The goal, said Mayor Stephanie Rawlings-Blake "has always been to not have the curfew in place a single day longer than was necessary."
Because of the improving conditions in the city, she said, the National Guard will be wrapping up its operations, but don't expect the troops to leave immediately.
"It's not like you flip a switch," she said. "They have to unwind their operations, and they're going to do that over this next week."
Asked whether she thought it was premature to send the military home, she replied, "It will either be too long or too early. You'll let me know afterward."
Maryland Gov. Larry Hogan, speaking at a separate news conference Sunday, said it "will take a couple days, maybe about 72 hours" to complete the drawdown, at which point the state of emergency can be lifted.
"We've already started to withdraw. It will take a little while. We brought 4,000 people in," he said.
The city can now take a breath and assess the events that rocked the city since Gray's death.
Since April 23, police made 486 arrests at protests, rallies and other gatherings related to Gray's death, police spokesman Capt. J. Eric Kowalczyk said Sunday.
Since last Saturday, 113 police officers have been injured. Forty-six people were arrested Saturday night, four of them juveniles, he said.
Two hundred Baltimore businesses, many of them minority-owned and many lacking insurance, were lost in the April 27 protests alone -- the worst night of protests. It "will take a little while to get back to normal," Hogan said, "but let's get people back to normal, get people back in the city to visit devastated shops."
And all is not completely calm here still. Monday afternoon, officers responded to an incident involving a suspect with a handgun. They attempted to take him into custody, and during that process, the suspect's weapon discharged, according to Lt. Col. Melvin Russell. A police source said the suspect was arrested and transported to the hospital out of an abundance of caution.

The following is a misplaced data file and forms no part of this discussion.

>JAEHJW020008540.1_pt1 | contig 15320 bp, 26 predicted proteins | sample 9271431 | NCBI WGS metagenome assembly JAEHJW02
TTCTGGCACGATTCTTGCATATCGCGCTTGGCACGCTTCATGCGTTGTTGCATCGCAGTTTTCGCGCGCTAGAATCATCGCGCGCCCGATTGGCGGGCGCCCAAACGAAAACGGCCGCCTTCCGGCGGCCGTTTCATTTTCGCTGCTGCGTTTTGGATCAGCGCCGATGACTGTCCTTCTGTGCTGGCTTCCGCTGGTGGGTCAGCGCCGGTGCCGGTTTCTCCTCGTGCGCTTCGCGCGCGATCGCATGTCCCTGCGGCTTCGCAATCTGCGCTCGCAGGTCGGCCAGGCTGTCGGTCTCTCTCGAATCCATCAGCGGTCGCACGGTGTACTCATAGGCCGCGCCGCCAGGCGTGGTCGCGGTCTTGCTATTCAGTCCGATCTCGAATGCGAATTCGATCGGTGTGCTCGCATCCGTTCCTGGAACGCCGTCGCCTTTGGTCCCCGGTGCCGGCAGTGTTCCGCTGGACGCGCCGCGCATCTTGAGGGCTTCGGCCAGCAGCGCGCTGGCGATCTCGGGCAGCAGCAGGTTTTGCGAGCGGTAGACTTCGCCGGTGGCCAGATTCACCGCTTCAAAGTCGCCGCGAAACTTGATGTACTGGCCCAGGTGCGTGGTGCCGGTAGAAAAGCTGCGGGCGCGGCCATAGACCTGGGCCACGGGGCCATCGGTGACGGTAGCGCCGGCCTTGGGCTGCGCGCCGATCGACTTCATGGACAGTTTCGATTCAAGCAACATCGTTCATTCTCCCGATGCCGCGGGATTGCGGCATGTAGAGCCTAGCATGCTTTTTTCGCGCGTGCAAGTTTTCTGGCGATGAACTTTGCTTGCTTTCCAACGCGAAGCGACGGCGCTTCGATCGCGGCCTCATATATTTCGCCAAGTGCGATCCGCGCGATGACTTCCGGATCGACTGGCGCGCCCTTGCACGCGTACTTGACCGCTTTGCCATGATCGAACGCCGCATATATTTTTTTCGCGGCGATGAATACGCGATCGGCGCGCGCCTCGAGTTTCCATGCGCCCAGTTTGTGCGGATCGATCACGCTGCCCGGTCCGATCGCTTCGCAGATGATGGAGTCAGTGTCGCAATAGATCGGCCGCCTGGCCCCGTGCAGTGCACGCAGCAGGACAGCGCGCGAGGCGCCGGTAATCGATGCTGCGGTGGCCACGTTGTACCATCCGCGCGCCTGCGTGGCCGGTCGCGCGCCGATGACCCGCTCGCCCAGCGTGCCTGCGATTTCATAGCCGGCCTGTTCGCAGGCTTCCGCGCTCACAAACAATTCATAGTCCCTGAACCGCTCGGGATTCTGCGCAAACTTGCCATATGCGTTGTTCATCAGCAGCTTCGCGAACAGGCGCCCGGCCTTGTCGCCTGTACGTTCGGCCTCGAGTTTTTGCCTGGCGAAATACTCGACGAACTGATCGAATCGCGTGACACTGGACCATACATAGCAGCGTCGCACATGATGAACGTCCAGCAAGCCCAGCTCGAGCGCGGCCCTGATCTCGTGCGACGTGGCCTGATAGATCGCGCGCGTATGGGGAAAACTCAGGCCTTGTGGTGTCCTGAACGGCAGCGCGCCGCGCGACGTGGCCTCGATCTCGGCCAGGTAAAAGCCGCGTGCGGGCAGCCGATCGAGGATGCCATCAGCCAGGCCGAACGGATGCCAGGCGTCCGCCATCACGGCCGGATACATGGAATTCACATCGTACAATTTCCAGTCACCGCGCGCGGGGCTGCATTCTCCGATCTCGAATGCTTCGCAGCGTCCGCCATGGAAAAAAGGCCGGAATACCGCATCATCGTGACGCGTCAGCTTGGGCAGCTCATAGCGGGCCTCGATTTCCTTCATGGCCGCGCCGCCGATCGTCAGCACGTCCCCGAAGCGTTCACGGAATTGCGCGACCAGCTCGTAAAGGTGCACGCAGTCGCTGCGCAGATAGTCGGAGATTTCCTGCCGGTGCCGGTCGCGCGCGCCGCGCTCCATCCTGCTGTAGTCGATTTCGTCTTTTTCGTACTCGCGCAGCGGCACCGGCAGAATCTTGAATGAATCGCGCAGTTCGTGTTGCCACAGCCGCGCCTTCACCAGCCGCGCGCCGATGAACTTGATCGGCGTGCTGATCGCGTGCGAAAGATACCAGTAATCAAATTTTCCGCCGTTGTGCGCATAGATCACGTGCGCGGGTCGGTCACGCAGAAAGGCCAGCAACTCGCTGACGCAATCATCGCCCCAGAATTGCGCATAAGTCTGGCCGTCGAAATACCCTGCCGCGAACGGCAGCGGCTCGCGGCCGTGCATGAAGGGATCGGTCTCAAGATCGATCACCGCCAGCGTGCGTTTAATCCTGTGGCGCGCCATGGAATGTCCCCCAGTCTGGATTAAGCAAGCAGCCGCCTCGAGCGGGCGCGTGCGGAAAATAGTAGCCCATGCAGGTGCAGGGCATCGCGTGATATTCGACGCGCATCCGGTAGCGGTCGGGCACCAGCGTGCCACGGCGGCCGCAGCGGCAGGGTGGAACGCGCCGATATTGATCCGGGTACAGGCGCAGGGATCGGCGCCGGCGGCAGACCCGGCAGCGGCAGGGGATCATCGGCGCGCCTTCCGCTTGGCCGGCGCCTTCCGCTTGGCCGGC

Obama: 'I'm not interested in blame'
Speaking Monday from the campus of Lehman College in the Bronx, New York, President Barack Obama announced a spin-off of his already-existing "My Brother's Keeper" initiative into a new, nonprofit foundation.
The President's initiative was created in 2014 by the White House in the wake of Trayvon Martin's killing to address the lack of opportunity that young minority boys face in often poor neighborhoods across the country.
"That sense of unfairness, powerlessness, people not hearing their voices -- that's helped fuel some of the protests that we've seen in places like Baltimore, and Ferguson, and right here in New York," Obama said.
He stressed the issues at play are much bigger than simple policing problems; it's about equality of opportunity.
"There's no shortage of people telling you who and what is to blame for the plight of these communities. But I'm not interested in blame. I'm interested in responsibility, and I'm interested in results," the President said.
City prosecutor identifies six officers
Six police officers have been charged in the death of Gray last month, Baltimore State's Attorney Marilyn Mosby
The 25-year-old died after suffering "a severe and critical neck injury" while being transported "handcuffed, shackled by his feet and unrestrained" inside a police van, she said. It is against police policy to transport a prisoner without proper restraints such as a seat belt.
The police union called for an independent prosecutor, saying Mosby has conflicts of interests. They also criticized her for not waiting until police were done with their inquiry.
"We are disappointed in the apparent rush to judgment, given the fact that the investigation into this matter has not been concluded," said Gene Ryan, president of the police union. "Our officers, like every other American, are entitled to due process."
Police officers arrested Gray on April 12. He slipped into a coma after suffering a series of injuries and died a week later.
Mosby said the incident began when two police officers on bike patrol "made eye contact" with Gray, who then ran.
When officers caught up to him, he surrendered and was placed on the ground, arms handcuffed behind his back. He said he couldn't breathe and asked for an inhaler, but he did not get it, according to Mosby.
Gray's arrest was filmed by Baltimore native Kevin Moore, who spoke to CNN on Monday. He said he was nervous, at first, about coming forward.
"The police, man, they have their way of handling things," he said. "These guys, they don't care what it is, if it's going to bring negativity to their image, they will do whatever it takes to sweep it under the rug."